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Palmview on the move

Palmview leaders have big dreams for the future of the city that include creating a loop around the city, installing a sewer system and improving the quality of life with a new park and LED lighting on the highway.

These improvements, City Manager Ramon Segovia believes, will bring new businesses and economic development to the community. The Palmview Chamber of Commerce hosted a legislative luncheon Wednesday to discuss issues affecting the area. Among the speakers were Segovia, Mayor Jerry Perez, State Rep. Sergio Muñoz, County Judge Ramon Garcia and Julio Cerda, executive director of Agua Special Utility District.

20150612 PALMVIEW Legislative luncheon 4307Segovia said within the next 18-24 months, people are going to start seeing a lot more commercial development in Palmview. Already, he said, the city has been fielding calls from national companies.

“They want to come in,” Segovia said. “The downside has been the sewer, but once we get it, I don’t see anything stopping us at this point. They know about us. They’re coming. We talked to multiple ones that said, ‘Hey, Palmview’s in the top five of where we want to go.’”

The sewer project has been talked about for at least 18 years, Mayor Perez said, adding that he’s been aware of the need since moving to the city in 1976.

Cerda said it’s the biggest project in the works for Agua SUD. The district currently is finalizing the routes with the city of Mission and the Hidalgo County Drainage District, and Muñoz emphasized that the district must draw down the money from the Texas Water Development Board by Aug. 15.

Segovia said the first Palmview residents to get sewer will be those in the city proper, from old 83 to Farm-to-Market 495 and between Moorefield and Abram. Commercial properties will have to pay to be connected, he said.

Agua SUD expects to go out for bids on the sewer project in September.

To improve traffic flow, Perez said Palmview leaders are working to turn FM 495 into a four-lane road, like it is through Mission. The city plans to extend the four lanes from La Homa to Abram Road in the first phase of the project, and then down Abram Road to old 83 in the second phase.

Perez said he also wants to see La Homa extended down to old 83, creating a loop around Palmview.

Other projects the mayor highlighted included extending the LED-lighting on U.S. 83 west past Abram Road and buying a ladder truck for the fire department at nearly a $500,000 price tag.

The city also is partnering with La Joya Independent School District to construct a handicap-accessible park next to Cesar Chavez Middle School using Urban County funds. It also will include a learning center with Internet access. He estimated the cost of the project at $550,000, and the construction is scheduled to start in September.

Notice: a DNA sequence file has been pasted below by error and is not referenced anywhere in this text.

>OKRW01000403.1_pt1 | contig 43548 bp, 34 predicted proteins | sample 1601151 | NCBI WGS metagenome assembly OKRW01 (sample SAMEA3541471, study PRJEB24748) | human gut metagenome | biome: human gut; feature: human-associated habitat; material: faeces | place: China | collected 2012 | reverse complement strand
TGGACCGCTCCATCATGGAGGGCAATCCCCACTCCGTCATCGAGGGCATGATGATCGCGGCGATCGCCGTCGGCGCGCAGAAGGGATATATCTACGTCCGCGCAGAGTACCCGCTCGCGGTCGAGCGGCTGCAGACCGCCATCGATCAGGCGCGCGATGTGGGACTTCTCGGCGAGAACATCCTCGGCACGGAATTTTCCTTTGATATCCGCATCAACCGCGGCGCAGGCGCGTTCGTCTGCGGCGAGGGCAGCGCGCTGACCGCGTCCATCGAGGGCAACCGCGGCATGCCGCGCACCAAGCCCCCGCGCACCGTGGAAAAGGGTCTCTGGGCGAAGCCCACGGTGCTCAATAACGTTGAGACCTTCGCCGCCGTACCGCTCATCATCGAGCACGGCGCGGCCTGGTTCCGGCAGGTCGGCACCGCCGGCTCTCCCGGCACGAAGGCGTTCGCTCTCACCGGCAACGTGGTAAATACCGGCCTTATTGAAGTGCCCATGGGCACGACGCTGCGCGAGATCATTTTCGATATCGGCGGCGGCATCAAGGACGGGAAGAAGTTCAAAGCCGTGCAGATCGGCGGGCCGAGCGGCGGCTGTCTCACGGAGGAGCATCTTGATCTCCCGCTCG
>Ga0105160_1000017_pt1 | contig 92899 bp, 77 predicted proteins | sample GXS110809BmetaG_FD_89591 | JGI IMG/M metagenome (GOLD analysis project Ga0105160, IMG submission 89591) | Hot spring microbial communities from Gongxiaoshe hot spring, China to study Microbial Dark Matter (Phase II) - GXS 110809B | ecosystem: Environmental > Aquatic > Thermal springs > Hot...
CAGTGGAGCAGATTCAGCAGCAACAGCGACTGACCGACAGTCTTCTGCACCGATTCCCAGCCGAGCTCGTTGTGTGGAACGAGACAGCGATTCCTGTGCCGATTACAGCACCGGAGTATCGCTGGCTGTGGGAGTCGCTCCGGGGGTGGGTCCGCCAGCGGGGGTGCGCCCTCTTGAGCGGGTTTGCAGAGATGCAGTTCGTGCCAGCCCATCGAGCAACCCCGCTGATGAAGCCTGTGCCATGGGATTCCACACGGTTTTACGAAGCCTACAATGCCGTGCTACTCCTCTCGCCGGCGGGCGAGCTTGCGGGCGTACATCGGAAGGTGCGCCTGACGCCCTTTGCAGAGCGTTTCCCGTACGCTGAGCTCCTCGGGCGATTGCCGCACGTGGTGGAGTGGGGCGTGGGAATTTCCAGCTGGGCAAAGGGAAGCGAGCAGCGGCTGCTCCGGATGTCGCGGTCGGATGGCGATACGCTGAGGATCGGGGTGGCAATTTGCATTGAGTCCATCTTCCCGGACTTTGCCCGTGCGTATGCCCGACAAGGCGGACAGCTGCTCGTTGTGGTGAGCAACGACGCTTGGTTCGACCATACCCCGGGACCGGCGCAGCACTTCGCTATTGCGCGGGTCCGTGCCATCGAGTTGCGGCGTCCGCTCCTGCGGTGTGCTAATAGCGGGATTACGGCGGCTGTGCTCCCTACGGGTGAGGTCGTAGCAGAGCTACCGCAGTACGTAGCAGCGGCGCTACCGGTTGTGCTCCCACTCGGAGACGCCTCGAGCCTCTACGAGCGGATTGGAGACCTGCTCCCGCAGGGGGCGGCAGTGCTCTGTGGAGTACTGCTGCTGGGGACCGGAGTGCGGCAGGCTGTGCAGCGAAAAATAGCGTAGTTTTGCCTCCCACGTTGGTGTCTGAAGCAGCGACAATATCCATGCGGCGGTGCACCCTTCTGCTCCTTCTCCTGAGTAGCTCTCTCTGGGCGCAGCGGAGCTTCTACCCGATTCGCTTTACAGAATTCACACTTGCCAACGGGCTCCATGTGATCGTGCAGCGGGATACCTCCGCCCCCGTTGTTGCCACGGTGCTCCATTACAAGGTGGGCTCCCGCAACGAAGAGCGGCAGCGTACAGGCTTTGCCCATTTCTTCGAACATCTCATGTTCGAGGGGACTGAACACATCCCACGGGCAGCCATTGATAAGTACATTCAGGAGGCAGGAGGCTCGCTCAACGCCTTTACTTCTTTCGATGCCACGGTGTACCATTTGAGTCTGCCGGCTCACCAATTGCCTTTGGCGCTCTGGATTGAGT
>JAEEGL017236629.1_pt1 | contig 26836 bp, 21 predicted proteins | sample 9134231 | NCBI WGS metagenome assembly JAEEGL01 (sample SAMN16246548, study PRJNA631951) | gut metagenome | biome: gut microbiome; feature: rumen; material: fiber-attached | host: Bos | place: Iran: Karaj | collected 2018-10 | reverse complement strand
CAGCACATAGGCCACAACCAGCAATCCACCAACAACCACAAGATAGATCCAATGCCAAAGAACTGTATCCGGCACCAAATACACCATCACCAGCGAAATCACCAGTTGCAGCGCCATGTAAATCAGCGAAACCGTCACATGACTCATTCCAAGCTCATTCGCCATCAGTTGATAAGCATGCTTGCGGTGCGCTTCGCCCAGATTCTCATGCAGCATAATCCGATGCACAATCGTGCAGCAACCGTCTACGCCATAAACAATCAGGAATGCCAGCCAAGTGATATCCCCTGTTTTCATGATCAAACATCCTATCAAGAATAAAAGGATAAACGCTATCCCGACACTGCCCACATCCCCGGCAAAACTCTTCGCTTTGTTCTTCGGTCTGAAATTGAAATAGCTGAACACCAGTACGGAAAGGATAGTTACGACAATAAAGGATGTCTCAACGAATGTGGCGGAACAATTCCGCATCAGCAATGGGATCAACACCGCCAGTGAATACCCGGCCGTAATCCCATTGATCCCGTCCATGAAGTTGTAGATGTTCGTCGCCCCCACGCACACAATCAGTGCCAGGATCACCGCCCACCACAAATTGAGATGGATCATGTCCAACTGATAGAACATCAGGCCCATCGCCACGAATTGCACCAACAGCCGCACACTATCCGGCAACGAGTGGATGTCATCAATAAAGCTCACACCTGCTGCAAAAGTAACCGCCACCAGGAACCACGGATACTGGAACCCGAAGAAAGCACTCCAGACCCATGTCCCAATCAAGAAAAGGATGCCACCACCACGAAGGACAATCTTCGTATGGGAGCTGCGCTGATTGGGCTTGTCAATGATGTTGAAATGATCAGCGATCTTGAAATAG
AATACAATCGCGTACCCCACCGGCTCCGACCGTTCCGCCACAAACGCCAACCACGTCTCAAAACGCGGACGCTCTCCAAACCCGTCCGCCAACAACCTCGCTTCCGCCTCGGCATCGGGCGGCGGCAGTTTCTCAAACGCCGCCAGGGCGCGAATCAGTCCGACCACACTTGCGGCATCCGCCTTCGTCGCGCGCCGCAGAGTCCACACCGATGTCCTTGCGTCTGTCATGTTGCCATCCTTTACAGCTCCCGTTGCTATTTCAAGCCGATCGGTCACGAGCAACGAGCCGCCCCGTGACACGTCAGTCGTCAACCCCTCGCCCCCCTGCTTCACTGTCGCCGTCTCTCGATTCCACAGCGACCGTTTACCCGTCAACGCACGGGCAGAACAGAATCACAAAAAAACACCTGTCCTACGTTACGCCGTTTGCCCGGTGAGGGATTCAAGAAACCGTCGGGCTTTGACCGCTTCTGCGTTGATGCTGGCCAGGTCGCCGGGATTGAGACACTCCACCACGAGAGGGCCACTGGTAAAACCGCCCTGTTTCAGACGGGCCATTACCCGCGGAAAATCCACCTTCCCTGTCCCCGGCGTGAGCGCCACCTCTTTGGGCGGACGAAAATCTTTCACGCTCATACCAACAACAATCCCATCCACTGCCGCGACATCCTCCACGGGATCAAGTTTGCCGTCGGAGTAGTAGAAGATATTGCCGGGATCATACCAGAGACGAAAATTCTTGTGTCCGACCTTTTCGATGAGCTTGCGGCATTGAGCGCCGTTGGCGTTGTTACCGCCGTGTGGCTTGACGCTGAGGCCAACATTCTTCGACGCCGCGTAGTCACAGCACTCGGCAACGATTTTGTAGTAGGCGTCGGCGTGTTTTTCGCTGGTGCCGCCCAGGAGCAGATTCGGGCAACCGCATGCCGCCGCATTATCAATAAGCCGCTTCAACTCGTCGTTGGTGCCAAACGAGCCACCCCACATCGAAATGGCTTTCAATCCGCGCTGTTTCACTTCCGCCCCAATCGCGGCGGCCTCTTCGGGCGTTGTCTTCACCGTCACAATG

When asked by a community member whether its possible the state will construct its planned law enforcement intelligence center in Palmview, State Rep. Muñoz said it’s unlikely.

“I’m sure it’s going to be very limited in terms of where we can find the 200 acres at a minimum,” he said.

Meanwhile, County Judge Ramon Garcia, said Hidalgo continues to work on drainage in the area. It took out a $100 million bond issue in 2006 and $84 million in 2012 and is working on 23 projects.

Garcia estimated another two bond issues before the county is finished working on drainage.

He also said it’s only a matter of time before the controversial healthcare district finds its way back on the ballot. State Rep. Bobby Guerra sponsored a bill approved by the state Legislature lowering the cap on a proposed Hidalgo County healthcare district from 75 cents to 25 cents per $100 property valuation. Garcia said the tax rate would start off at 8 cents.

“It’ll be on the ballot probably no sooner than November of next year, but it’s coming,” he said. “The Legislature voted a bill into place that’s already been signed by the governor that if 50 registered voters petition the county commissioners court that the health district be placed on the ballot, then the court has no choice. There’s no discretion. Hopefully, it won’t be any sooner than November 2016.”

Garcia also emphasized the need for a new courthouse. The current building was constructed in 1954 for a population of about 170,000 people. It had three courts and a fourth for expansion. Now, Hidalgo County has 24 different judges, and four of them are operating out of temporary buildings.

The Hidalgo County courthouse is 110,000 square feet, and Garcia said a needs assessment showed the county needed 310,000 square feet. Plus, he said, it would take a minimum of $30 million to renovate the current courthouse.

“And even then you’re going to have a fixed up 61-year-old building that is still inadequate because it doesn’t have space,” he said.

In the last legislative session, a bill was approved authorizing the county to charge an additional filing fee in court cases to help pay for a new building. Garcia estimated the fee would raise between $1 million and $1.5 million annually. The city of Edinburg also has agreed to cover about 20 percent of the cost.

“We want to do it now while the interest rates are at a very historical low,” Garcia said. “Hopefully, by this time next year, if not sooner, we’ll be out there letting project out for bid.”

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